(Right) Built before 1900, this Double Pen style home illustrates how popular rural vernacular building styles were adapted and utilized by the lumber company builders. These cottages evolved from single room log cabins, adding an additional room (pen) alongside, thus creating a home that was two rooms wide and a single room deep.
(Left) This home is among several Creole Cottages in the Village. The Creole Cottage, also known as the Gulf Coast Cottage, is a specialized form of the Frame Vernacular which is thought to be from the West Indies. No other Creole Cottages are found east of the Village of Bagdad.
STEARNS & CULVER COMPANY ERA, 1903 -1923
This era brought about the construction of larger homes along Forsyth Street to accommodate the superintendents of the mill. The homes were mostly Frame Vernacular styles but were given local names: the Bagdad Saltbox, the Four-square, and the Double House.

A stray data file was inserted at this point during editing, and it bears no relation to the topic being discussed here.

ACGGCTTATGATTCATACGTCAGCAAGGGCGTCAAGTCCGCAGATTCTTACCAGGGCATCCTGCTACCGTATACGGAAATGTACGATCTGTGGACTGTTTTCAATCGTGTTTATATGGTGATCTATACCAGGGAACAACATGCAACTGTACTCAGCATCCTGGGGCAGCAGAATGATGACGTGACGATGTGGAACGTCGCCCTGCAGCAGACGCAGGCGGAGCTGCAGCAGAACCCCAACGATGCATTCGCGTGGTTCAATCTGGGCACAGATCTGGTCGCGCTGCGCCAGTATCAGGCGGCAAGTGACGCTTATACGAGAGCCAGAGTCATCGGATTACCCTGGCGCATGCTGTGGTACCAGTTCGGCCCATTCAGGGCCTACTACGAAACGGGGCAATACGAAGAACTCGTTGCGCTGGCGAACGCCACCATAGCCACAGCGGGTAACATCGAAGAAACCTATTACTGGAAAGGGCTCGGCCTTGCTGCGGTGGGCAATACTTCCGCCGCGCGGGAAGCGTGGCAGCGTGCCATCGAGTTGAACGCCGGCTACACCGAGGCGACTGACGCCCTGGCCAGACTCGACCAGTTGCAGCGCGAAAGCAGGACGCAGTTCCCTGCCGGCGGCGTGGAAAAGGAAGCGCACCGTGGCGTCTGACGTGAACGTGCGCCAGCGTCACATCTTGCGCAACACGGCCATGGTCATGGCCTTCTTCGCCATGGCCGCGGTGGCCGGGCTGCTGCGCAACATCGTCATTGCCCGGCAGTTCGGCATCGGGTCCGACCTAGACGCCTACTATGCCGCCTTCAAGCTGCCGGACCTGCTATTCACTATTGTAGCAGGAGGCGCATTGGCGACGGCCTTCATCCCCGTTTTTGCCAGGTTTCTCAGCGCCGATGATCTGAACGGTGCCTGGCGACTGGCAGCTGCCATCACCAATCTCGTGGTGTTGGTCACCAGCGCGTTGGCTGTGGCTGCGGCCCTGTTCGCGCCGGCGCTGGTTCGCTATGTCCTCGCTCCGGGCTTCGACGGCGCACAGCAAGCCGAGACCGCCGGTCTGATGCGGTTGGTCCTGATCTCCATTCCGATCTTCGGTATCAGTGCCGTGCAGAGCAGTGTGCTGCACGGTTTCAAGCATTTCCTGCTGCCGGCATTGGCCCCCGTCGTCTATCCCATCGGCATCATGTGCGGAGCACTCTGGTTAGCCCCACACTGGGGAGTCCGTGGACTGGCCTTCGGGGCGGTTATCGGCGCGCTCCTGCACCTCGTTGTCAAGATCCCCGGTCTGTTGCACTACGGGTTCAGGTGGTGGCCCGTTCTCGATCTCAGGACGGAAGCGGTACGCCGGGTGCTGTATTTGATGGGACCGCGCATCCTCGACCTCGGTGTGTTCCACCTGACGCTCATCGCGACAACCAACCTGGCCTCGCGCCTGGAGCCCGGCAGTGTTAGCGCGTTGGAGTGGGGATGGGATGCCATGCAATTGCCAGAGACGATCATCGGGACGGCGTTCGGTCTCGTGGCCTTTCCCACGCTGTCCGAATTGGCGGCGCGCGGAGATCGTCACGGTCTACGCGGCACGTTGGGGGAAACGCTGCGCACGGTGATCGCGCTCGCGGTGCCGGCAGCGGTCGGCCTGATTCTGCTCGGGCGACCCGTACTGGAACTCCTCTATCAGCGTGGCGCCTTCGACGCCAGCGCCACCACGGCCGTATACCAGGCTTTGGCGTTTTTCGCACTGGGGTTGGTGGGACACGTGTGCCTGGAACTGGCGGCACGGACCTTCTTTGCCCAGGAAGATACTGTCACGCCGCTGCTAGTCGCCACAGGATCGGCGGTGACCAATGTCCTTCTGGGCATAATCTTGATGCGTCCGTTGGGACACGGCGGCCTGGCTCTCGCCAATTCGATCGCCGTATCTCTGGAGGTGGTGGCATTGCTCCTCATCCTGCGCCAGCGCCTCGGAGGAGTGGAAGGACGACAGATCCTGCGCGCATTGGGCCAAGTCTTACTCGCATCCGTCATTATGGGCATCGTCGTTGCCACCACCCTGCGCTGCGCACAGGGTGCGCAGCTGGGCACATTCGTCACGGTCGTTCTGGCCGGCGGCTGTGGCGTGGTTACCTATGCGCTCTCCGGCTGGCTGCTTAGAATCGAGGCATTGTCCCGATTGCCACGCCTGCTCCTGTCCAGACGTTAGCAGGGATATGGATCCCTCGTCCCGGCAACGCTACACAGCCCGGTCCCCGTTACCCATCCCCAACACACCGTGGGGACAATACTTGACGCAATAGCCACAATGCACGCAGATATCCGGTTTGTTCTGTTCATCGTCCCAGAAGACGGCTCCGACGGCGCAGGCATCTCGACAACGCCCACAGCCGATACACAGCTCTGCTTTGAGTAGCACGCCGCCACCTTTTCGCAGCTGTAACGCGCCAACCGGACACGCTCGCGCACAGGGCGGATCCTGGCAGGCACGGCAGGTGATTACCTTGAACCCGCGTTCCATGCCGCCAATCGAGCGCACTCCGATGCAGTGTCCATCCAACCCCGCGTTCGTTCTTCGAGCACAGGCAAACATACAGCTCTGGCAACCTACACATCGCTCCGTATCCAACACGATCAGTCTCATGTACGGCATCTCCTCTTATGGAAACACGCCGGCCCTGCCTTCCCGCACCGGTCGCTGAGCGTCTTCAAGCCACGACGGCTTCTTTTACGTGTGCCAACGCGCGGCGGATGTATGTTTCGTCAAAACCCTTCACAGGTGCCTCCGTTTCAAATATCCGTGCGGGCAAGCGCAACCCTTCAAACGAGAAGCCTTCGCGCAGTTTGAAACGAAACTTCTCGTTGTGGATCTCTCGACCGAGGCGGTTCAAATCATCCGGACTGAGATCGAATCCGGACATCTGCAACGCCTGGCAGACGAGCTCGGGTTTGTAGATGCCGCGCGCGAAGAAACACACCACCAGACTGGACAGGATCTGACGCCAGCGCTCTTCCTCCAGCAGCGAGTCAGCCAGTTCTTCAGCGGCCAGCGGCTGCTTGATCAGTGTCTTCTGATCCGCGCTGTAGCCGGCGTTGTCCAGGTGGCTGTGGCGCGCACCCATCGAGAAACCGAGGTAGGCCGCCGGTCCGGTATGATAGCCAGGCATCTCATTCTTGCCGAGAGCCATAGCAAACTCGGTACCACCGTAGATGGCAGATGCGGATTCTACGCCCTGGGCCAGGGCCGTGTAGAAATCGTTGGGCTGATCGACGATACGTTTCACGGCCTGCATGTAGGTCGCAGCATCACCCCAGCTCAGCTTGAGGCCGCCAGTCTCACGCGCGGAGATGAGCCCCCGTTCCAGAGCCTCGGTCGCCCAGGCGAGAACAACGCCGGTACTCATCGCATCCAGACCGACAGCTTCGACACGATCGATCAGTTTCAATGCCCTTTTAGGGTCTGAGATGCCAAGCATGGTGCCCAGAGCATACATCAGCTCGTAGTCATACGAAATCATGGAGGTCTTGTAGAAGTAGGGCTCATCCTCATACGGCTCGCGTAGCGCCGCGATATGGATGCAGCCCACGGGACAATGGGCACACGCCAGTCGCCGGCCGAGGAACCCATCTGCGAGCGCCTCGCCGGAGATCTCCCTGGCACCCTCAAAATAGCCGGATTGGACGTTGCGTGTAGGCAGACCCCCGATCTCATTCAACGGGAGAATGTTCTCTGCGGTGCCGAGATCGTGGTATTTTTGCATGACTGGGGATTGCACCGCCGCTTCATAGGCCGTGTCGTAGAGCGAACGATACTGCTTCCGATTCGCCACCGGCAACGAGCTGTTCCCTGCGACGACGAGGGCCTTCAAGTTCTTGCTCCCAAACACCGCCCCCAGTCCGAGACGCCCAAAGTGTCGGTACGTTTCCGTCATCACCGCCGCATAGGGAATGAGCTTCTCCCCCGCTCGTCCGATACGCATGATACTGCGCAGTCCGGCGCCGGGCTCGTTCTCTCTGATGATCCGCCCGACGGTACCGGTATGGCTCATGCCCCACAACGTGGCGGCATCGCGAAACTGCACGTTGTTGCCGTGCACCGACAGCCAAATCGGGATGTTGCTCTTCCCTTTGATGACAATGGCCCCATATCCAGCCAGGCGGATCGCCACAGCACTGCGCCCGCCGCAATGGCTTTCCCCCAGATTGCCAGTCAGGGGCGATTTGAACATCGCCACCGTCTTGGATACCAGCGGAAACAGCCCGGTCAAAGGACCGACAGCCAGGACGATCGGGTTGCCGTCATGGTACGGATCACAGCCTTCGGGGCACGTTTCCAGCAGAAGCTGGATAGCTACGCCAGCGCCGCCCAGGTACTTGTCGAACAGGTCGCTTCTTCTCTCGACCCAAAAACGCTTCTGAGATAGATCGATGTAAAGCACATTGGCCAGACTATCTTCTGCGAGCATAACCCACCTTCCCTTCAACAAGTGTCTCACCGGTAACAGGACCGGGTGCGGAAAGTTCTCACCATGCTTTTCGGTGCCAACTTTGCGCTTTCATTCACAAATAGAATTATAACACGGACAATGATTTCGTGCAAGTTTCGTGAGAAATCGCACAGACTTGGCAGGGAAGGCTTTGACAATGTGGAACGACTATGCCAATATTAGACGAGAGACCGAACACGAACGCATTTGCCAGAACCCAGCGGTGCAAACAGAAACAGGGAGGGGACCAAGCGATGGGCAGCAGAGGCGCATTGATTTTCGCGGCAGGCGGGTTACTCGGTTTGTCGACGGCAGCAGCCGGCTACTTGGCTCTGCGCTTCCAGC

(Above) This Double House dates to 1912 and is one of six built in Bagdad. The 'townhouse' accommodated two families. Each side was a mirror image of the other having two rooms on the upper floor, three rooms on the lower, and a side entry.
Other unique styles of Frame Vernacular were built in the Village including a Shingle Style house and a Dutch Colonial Revival which is rare for North-west Florida.
(Left) This is a rare example of a Shingle Style home, built by Elzear Forcade in 1919. Asymmetrical forms below balance the butt shingle details (Above) covering the upper floor .
BAGDAD LAND & LUMBER COMPANY ERA, 1923 -1945
During this era, more homes for company superintendents were built along Main St. as the Village expanded. Bagdad adopted both the larger and smaller versions of the Bungalow style while Frame Vernacular continued to be influenced by new building trends.
(Left) This Frame Vernacular style cottage illustrates the continued adaptation in building features. It was built by the Bagdad Lumber Company and features a hip roof with a gable detail above the porch.